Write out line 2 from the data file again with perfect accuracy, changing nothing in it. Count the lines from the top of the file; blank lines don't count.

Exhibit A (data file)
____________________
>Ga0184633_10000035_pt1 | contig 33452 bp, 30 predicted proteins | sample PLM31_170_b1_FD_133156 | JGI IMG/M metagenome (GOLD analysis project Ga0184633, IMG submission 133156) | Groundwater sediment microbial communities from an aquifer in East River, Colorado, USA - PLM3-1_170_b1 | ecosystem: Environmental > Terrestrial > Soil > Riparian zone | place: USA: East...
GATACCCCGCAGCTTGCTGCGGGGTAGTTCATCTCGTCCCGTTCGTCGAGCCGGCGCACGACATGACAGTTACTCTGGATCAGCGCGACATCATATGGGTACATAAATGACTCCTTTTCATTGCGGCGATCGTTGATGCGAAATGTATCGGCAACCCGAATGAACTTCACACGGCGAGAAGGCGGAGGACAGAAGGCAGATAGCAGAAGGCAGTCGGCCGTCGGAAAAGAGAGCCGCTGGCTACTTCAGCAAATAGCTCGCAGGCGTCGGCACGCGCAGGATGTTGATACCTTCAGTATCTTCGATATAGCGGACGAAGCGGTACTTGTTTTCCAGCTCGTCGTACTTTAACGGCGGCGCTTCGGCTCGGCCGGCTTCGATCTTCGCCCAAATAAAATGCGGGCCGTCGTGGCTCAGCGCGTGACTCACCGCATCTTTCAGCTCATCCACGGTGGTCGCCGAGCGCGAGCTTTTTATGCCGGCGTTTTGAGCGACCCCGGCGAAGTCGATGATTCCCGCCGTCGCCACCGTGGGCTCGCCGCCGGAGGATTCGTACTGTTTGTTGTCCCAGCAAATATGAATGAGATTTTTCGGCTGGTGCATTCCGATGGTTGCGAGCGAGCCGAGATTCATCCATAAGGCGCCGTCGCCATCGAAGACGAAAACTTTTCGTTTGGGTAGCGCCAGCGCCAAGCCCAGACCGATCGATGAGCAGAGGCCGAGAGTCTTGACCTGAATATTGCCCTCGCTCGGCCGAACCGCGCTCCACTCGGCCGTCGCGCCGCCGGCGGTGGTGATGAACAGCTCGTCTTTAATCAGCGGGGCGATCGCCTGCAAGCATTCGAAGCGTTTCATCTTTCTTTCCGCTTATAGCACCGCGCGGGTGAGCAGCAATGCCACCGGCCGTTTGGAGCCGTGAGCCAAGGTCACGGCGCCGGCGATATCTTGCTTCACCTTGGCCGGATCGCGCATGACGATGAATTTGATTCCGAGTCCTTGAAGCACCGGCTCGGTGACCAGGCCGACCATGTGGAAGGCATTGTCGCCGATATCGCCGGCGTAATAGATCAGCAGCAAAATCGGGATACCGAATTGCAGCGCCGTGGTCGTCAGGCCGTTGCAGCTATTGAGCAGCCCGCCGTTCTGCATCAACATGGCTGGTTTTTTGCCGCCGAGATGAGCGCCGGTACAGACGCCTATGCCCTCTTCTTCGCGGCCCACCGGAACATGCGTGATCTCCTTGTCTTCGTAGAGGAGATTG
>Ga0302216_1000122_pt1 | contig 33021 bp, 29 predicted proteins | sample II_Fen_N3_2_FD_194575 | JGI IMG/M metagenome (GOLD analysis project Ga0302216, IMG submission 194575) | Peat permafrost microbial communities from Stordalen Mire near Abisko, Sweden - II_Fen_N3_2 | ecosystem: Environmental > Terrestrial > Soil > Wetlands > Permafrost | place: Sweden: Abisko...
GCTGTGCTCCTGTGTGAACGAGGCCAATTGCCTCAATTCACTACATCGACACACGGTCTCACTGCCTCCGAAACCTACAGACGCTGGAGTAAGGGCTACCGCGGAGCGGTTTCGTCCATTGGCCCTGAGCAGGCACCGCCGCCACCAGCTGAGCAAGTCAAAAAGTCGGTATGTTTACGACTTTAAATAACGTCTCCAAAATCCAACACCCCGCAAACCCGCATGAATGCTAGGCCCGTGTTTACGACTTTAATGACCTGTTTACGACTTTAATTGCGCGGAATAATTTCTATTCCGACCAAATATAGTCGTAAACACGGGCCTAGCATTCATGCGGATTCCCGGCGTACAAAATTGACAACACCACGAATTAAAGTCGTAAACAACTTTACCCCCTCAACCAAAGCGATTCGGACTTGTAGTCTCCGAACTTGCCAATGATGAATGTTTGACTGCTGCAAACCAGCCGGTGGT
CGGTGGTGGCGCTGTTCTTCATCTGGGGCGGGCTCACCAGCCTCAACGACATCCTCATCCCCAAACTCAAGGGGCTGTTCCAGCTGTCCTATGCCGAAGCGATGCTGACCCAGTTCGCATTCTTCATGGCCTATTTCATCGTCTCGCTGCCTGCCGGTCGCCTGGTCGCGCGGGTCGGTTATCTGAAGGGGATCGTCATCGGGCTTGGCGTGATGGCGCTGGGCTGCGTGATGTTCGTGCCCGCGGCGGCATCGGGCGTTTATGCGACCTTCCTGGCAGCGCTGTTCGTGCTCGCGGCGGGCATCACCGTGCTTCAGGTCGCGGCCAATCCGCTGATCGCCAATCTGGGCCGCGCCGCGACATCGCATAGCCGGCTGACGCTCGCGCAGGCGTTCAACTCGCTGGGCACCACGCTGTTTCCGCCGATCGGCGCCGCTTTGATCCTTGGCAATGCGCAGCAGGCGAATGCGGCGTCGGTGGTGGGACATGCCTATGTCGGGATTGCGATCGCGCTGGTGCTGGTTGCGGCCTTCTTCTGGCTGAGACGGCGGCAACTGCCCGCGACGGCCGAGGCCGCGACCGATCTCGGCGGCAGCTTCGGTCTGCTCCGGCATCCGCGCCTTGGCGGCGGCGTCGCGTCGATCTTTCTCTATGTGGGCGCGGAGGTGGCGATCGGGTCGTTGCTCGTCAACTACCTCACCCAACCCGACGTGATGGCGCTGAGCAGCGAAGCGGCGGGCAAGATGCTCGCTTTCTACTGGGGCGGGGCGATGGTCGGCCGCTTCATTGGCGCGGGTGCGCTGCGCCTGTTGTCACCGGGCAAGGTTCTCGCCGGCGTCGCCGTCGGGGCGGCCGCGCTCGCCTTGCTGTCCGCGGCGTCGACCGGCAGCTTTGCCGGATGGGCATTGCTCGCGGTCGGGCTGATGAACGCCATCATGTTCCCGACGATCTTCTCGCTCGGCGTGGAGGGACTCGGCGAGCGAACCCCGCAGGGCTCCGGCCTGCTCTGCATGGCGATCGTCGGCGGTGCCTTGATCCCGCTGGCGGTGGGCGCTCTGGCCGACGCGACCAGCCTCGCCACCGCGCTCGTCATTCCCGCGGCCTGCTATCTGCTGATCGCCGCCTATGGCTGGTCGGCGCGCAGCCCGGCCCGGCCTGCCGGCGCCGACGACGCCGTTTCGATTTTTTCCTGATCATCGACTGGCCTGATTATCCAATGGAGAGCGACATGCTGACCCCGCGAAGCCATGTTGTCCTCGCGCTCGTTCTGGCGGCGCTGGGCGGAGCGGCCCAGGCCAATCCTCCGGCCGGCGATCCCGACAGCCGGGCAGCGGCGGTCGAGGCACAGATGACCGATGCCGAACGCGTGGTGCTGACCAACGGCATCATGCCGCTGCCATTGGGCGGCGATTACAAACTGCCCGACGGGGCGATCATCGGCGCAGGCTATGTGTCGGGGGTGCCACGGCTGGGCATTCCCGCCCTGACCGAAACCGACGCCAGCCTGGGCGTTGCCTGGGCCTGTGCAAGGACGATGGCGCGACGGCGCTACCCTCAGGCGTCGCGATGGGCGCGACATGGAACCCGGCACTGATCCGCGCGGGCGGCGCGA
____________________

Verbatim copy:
GATACCCCGCAGCTTGCTGCGGGGTAGTTCATCTCGTCCCGTTCGTCGAGCCGGCGCACGACATGACAGTTACTCTGGATCAGCGCGACATCATATGGGTACATAAATGACTCCTTTTCATTGCGGCGATCGTTGATGCGAAATGTATCGGCAACCCGAATGAACTTCACACGGCGAGAAGGCGGAGGACAGAAGGCAGATAGCAGAAGGCAGTCGGCCGTCGGAAAAGAGAGCCGCTGGCTACTTCAGCAAATAGCTCGCAGGCGTCGGCACGCGCAGGATGTTGATACCTTCAGTATCTTCGATATAGCGGACGAAGCGGTACTTGTTTTCCAGCTCGTCGTACTTTAACGGCGGCGCTTCGGCTCGGCCGGCTTCGATCTTCGCCCAAATAAAATGCGGGCCGTCGTGGCTCAGCGCGTGACTCACCGCATCTTTCAGCTCATCCACGGTGGTCGCCGAGCGCGAGCTTTTTATGCCGGCGTTTTGAGCGACCCCGGCGAAGTCGATGATTCCCGCCGTCGCCACCGTGGGCTCGCCGCCGGAGGATTCGTACTGTTTGTTGTCCCAGCAAATATGAATGAGATTTTTCGGCTGGTGCATTCCGATGGTTGCGAGCGAGCCGAGATTCATCCATAAGGCGCCGTCGCCATCGAAGACGAAAACTTTTCGTTTGGGTAGCGCCAGCGCCAAGCCCAGACCGATCGATGAGCAGAGGCCGAGAGTCTTGACCTGAATATTGCCCTCGCTCGGCCGAACCGCGCTCCACTCGGCCGTCGCGCCGCCGGCGGTGGTGATGAACAGCTCGTCTTTAATCAGCGGGGCGATCGCCTGCAAGCATTCGAAGCGTTTCATCTTTCTTTCCGCTTATAGCACCGCGCGGGTGAGCAGCAATGCCACCGGCCGTTTGGAGCCGTGAGCCAAGGTCACGGCGCCGGCGATATCTTGCTTCACCTTGGCCGGATCGCGCATGACGATGAATTTGATTCCGAGTCCTTGAAGCACCGGCTCGGTGACCAGGCCGACCATGTGGAAGGCATTGTCGCCGATATCGCCGGCGTAATAGATCAGCAGCAAAATCGGGATACCGAATTGCAGCGCCGTGGTCGTCAGGCCGTTGCAGCTATTGAGCAGCCCGCCGTTCTGCATCAACATGGCTGGTTTTTTGCCGCCGAGATGAGCGCCGGTACAGACGCCTATGCCCTCTTCTTCGCGGCCCACCGGAACATGCGTGATCTCCTTGTCTTCGTAGAGGAGATTG